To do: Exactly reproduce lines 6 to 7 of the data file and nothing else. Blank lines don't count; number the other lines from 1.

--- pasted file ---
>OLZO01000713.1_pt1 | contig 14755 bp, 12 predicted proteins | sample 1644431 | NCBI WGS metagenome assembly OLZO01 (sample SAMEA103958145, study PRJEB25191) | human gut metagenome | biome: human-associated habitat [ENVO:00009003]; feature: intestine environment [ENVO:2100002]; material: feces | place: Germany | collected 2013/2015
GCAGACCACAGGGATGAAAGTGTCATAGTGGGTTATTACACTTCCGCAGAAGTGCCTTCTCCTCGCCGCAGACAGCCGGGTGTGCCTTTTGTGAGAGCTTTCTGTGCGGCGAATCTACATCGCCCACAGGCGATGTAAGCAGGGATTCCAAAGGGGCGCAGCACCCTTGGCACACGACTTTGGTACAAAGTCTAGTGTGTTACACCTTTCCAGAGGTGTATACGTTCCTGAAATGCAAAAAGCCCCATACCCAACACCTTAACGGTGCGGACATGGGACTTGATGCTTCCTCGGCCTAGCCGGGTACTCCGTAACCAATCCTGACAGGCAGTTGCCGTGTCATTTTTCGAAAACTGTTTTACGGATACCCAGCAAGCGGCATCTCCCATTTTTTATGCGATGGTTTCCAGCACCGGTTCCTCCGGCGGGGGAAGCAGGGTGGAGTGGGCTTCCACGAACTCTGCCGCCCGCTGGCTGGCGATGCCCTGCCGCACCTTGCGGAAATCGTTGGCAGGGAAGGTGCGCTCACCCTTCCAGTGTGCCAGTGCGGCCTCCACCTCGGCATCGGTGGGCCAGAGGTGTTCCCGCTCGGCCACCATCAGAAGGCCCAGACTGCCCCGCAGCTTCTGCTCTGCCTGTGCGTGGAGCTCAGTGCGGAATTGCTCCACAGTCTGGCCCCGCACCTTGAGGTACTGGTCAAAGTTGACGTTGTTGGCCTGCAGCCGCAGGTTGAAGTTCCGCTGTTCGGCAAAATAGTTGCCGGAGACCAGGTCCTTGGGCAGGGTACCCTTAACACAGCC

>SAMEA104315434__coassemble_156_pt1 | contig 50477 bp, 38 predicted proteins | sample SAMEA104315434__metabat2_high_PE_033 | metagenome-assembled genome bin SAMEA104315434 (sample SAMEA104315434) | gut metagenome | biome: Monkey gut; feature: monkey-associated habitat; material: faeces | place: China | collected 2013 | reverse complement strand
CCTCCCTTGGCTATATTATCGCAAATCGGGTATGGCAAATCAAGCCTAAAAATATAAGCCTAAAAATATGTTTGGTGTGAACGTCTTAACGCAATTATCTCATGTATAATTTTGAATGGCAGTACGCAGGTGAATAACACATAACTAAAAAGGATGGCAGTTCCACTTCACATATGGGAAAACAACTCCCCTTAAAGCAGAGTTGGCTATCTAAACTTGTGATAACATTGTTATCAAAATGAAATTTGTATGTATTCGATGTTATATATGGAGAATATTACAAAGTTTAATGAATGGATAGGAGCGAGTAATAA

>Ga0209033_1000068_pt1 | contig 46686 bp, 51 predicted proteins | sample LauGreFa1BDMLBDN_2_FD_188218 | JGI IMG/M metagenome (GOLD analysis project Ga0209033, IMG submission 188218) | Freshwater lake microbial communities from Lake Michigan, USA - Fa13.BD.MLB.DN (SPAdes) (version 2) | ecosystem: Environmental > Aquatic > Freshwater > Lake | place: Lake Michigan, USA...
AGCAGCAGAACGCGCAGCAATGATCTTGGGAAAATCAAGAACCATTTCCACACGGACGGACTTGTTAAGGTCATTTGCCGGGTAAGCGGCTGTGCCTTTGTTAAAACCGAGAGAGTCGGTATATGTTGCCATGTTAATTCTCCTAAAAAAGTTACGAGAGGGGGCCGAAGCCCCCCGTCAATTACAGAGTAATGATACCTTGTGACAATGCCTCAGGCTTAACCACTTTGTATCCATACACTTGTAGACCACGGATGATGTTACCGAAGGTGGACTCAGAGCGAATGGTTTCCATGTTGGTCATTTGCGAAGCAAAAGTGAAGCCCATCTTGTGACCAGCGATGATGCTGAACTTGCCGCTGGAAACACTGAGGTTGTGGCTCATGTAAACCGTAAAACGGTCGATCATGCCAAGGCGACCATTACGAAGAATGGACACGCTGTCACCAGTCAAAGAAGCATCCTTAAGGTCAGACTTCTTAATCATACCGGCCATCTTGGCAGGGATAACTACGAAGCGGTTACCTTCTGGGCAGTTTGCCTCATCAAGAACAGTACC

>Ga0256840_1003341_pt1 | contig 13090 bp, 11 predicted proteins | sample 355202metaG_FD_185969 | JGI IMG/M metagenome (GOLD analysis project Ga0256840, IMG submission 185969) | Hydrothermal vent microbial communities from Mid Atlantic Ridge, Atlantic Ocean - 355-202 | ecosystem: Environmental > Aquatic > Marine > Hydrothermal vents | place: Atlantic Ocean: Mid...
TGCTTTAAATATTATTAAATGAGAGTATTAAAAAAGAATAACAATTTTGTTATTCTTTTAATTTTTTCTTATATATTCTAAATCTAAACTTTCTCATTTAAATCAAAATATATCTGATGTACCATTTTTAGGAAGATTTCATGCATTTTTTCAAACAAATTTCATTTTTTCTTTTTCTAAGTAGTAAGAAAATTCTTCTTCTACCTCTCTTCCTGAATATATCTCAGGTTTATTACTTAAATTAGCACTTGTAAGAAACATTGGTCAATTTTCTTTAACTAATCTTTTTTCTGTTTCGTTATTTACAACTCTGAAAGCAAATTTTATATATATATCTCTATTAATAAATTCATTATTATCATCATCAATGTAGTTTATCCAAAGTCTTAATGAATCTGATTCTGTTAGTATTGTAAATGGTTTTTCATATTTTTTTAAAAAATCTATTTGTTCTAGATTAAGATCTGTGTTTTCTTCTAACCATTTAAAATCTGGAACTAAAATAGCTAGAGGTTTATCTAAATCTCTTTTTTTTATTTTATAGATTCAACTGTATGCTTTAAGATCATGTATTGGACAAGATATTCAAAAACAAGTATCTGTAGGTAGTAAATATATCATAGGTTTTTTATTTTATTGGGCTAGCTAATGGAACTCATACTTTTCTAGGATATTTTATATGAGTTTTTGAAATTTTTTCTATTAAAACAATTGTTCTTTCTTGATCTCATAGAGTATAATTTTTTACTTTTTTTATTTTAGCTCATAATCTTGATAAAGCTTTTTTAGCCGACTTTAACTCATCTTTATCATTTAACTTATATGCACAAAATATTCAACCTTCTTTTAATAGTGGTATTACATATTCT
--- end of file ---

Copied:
AGCAGCAGAACGCGCAGCAATGATCTTGGGAAAATCAAGAACCATTTCCACACGGACGGACTTGTTAAGGTCATTTGCCGGGTAAGCGGCTGTGCCTTTGTTAAAACCGAGAGAGTCGGTATATGTTGCCATGTTAATTCTCCTAAAAAAGTTACGAGAGGGGGCCGAAGCCCCCCGTCAATTACAGAGTAATGATACCTTGTGACAATGCCTCAGGCTTAACCACTTTGTATCCATACACTTGTAGACCACGGATGATGTTACCGAAGGTGGACTCAGAGCGAATGGTTTCCATGTTGGTCATTTGCGAAGCAAAAGTGAAGCCCATCTTGTGACCAGCGATGATGCTGAACTTGCCGCTGGAAACACTGAGGTTGTGGCTCATGTAAACCGTAAAACGGTCGATCATGCCAAGGCGACCATTACGAAGAATGGACACGCTGTCACCAGTCAAAGAAGCATCCTTAAGGTCAGACTTCTTAATCATACCGGCCATCTTGGCAGGGATAACTACGAAGCGGTTACCTTCTGGGCAGTTTGCCTCATCAAGAACAGTACC

>Ga0256840_1003341_pt1 | contig 13090 bp, 11 predicted proteins | sample 355202metaG_FD_185969 | JGI IMG/M metagenome (GOLD analysis project Ga0256840, IMG submission 185969) | Hydrothermal vent microbial communities from Mid Atlantic Ridge, Atlantic Ocean - 355-202 | ecosystem: Environmental > Aquatic > Marine > Hydrothermal vents | place: Atlantic Ocean: Mid...